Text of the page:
What is the function of literature, and is it a socializing or individuating force?What is the function of literature, and is it a socializing or individuating force?
That's a very interesting question. Literature, from where I'm standing, has two purposes: to entertain and enlighten. The two can sometimes be found together but are often found in separate pieces.
To expound on that a bit, think about the novel rack down at the 7-Eleven. These books, by and large, were not written to blow your mind with philosophical insights. This books were meant to be a good read on the bus, or an entertaining way to spend a few hours before bed (how good they are at doing this could be debated, but based on sales, they must be doing at least an OK job.)
Now, think about the kinds of books that you have to read in English classes across the land. These books may sometimes entertain, but are just as often a little dry. That's okay, though. Sometimes he goal of literature is not to entertain you but to get you to see the world (or your life) in a different way. The story is like a mirror that we can see ourselves in (ironically, through reading about other people!)
So for my money those are the purposes of literature. Some would argue that the first example of the paperback rack doesn't count because "those types" of books don't count as literature (some people see literature as the equivalent of a very fine wine...the books at the 7-eleven are more like the equivalent of a 40 ouncer of Colt 45) but I don't agree. Literature, it seems to me, has room enough under its umbrella for all types of garbage.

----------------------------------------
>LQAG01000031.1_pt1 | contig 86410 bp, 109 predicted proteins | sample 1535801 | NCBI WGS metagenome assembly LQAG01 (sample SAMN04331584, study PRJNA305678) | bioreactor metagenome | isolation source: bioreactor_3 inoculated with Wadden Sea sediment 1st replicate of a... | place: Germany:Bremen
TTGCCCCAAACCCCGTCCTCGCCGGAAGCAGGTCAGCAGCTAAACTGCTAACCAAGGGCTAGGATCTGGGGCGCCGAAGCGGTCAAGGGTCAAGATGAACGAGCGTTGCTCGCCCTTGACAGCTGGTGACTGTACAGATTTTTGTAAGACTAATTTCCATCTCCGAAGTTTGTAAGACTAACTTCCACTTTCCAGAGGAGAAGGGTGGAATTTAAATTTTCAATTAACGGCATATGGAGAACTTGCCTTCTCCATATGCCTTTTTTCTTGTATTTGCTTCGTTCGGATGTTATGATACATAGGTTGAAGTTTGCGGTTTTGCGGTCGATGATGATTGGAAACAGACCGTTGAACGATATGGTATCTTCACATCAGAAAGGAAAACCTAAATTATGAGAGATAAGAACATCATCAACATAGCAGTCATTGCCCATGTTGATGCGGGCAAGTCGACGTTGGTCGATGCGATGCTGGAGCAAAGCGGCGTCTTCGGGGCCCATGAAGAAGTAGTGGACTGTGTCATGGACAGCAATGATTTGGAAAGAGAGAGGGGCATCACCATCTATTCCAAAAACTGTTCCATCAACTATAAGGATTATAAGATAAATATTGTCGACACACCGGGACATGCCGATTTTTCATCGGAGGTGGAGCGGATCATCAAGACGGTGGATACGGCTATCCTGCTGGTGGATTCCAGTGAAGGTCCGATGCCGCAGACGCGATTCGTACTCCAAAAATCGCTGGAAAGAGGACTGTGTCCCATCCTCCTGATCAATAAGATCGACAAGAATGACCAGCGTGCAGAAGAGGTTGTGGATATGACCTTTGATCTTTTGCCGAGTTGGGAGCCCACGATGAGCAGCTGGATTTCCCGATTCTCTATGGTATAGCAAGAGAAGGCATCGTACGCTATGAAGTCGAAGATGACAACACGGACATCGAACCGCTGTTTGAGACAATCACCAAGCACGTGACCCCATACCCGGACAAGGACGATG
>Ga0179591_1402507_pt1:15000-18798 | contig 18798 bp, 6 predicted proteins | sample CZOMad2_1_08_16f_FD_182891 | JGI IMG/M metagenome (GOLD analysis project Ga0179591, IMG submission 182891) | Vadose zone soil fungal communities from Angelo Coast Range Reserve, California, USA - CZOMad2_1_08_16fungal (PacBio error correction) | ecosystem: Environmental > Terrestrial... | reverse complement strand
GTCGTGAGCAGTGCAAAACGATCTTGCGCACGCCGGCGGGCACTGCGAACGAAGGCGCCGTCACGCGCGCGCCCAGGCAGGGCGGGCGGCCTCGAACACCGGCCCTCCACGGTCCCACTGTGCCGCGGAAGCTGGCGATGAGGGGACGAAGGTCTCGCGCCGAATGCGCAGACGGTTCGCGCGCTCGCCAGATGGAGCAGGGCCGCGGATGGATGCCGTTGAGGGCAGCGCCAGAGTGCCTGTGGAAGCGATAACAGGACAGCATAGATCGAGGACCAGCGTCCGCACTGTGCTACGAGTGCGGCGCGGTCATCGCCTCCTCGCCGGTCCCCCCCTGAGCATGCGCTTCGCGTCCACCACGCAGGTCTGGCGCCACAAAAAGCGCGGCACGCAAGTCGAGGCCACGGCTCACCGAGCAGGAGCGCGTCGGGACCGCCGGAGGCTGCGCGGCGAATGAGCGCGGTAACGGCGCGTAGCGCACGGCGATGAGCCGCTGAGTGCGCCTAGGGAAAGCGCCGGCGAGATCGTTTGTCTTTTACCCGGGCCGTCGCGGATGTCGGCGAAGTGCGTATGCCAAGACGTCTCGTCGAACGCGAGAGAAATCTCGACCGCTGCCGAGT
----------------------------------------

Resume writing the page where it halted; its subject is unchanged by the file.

As for the second part of your question, my answer would be "both." By nature, we tend to read alone, and process literature through our own "lens." There are, of course, classes and book clubs and readings and such, but most people sit by themselves and read (which is an "individualizing" activity.)
On the other hand, reading literature is socializing as well. A good book can bring us together with friends when we talk about our common experience of having read the same book. And look at something like Oprah's book club...millions of people reading the same book across the country and then (in a way) discussing it (via Oprah.) Books have a way of connecting us to other people by allowing us to live vicariously through the character's lives. We can see how others react (albeit via made up people in books) in a wide range of situations.
Literature is history. History is the recording of events and the interpretation of events by whoever records the history for whichever country the history is recorded. But, literature is the outpouring of the human experience without historical interpretation. It is universal truth because is is the communication of the heart and soul of human beings. Literature touches many, or it touches one who feels part of the many.
The purpose of literature is this sharing of the human experience, for as Joseph Conrad wrote in his short story, "The Secret Sharer,"
meaning depends upon sharing.
Great question and I am sure that you will get some very broad answers. Literature does not have one point or one reason for existence. For instance, literature can educate, entertain, move people to action, rebuke, correct, or simply exist for its own sake.
Now for the question of individual or corporate function of literature - it really depends on the worldview of the society. If you are living in the west, you'll take literature individually. If you live in a more corporate society, you'll take it more corporately.